Robert Jacobson:

After Math

A mathematician goes home and writes a blog.

about me

I am an assistant professor of mathematics at Roger Williams University. I write about mathematics, education, mathematics education, computer science, and whatever interests me.

The Grammar of Mathematical Expressions

- - posted in computerscience

Using computers to do automatic translation has a long and rich history in computer science. A course in compiler construction is a veritable survey of topics in computer science running the gamut from formal languages to data structures and algorithms to Hopfcroft’s algorithm to minimize deterministic automata. One of the first things a student learns in a compiler construction course is how to formally describe the grammar of a language using (extended) Backus–Naur form (EBNF).

How Springer Sent Me to Collections for Adopting Their Textbook.

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The story begins with one of those little mundane activities that fill every professor’s day. Right before the spring semester began I was evaluating various textbook options for the next time I teach undergraduate real analysis. Stephen Abbott’s Understanding Analysis published by Springer seemed to be exactly the kind of book I was looking for.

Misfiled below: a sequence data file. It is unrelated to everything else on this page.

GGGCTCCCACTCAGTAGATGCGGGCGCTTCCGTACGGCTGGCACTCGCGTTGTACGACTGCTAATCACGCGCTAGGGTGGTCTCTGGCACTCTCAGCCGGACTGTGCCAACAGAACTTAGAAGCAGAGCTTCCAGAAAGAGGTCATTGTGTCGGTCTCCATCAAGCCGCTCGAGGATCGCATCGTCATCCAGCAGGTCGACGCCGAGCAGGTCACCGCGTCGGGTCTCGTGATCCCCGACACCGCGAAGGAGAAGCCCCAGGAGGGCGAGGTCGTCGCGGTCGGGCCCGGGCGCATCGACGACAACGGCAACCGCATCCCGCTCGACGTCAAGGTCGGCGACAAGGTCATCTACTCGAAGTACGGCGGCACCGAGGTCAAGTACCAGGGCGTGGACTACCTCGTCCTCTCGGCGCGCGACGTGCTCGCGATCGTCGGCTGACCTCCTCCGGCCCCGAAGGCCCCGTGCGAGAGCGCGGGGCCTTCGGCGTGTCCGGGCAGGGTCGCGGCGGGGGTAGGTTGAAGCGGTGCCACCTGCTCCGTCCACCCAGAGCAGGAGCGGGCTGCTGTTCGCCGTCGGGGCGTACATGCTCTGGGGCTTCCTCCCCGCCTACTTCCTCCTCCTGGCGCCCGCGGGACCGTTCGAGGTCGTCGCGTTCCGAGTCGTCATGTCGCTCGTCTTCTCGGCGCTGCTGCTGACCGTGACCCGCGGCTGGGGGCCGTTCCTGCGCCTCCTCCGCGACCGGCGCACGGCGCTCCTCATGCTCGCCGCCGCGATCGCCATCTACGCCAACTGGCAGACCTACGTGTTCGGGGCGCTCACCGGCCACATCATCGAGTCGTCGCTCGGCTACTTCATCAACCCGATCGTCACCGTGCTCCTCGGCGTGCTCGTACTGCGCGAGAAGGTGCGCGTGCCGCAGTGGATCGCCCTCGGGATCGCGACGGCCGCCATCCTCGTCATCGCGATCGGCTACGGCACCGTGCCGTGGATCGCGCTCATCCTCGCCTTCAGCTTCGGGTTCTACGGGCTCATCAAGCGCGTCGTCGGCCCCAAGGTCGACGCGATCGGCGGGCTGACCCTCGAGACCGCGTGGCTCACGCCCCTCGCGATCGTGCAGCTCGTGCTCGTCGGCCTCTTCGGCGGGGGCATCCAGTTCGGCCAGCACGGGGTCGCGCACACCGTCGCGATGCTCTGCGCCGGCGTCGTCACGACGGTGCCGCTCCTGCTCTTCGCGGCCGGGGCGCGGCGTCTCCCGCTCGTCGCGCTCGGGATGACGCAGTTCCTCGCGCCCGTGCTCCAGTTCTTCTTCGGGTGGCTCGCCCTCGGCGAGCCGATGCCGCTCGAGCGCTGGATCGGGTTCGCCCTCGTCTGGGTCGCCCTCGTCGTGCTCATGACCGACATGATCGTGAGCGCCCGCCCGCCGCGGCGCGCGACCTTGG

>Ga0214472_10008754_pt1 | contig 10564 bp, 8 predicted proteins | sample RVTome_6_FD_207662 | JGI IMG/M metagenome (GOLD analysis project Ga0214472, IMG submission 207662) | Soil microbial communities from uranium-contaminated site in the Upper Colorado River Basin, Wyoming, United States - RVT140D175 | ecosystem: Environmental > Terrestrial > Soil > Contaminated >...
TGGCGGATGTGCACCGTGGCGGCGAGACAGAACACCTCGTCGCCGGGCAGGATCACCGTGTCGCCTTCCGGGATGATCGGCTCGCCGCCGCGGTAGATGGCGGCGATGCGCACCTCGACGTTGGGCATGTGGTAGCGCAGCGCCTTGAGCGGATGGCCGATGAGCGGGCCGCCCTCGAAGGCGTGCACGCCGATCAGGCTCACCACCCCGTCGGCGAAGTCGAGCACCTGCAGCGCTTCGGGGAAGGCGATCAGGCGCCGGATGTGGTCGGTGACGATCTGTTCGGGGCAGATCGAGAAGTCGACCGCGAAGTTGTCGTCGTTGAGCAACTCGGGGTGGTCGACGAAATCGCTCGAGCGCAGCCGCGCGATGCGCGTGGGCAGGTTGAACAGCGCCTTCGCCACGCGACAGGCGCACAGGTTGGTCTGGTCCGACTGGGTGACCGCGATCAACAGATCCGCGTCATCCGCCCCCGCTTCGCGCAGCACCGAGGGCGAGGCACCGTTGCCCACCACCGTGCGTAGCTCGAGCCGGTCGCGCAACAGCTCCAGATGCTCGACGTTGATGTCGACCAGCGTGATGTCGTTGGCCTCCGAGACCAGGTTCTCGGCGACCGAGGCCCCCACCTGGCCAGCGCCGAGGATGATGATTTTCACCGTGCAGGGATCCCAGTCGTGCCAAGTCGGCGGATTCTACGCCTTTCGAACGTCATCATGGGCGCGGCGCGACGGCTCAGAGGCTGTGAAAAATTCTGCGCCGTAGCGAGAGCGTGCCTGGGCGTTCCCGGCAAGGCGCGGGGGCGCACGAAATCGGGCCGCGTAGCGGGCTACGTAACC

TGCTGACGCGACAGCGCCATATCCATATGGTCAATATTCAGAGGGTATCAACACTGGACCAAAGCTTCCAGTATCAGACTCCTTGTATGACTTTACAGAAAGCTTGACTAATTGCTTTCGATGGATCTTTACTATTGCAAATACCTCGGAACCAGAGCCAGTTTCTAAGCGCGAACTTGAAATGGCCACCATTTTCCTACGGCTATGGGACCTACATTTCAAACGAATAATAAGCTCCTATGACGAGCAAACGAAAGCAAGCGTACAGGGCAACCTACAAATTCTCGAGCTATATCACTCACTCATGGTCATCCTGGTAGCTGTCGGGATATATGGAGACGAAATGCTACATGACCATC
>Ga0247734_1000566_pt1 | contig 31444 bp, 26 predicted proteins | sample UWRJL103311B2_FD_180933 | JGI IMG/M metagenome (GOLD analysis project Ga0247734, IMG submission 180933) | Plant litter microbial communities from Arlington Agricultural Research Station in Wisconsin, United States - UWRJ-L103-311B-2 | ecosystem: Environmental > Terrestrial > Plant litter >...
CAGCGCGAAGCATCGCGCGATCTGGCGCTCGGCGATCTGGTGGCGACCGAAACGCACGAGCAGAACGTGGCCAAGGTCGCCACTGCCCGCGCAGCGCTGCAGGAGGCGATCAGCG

Sneaky Continuous Functions

- - posted in Calculus

While the target audience of this article is my fantastic calculus students, other math teachers might enjoy it as well.

Sneaky Continuous Functions

When students in first semester calculus first start learning about limits, they are often asked to determine limits using the graph of a function, which we will call the graphical method, and also by constructing a table of values of the function, which we will call the numerical method. Students should be warned that these methods, while perfectly legitimate and often quite useful, are really just fancy ways of guessing the value of the limit, that is, the graphical and numerical methods do not supply us with mathematical certainty regarding the value of the limit. After all, what if your function is very sneaky and merely looks like it’s approaching a value $L$ as $x$ approaches $c$ when in fact it ultimately approaches a different value $K$?

Blogging the JMM: Saying Goodbye

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It’s over. Getting my internet fix in the hotel lobby at midnight, walking 18 miles a day through the convention center, sitting in uncomfortable chairs for hours, getting dinner in a local restaurant and realizing halfway through the meal that every single person dining there is also a mathematician, randomly bumping into an old friend or mentor or student–it ended today at around lunchtime when I made the trek back to the hotel lobby one last time.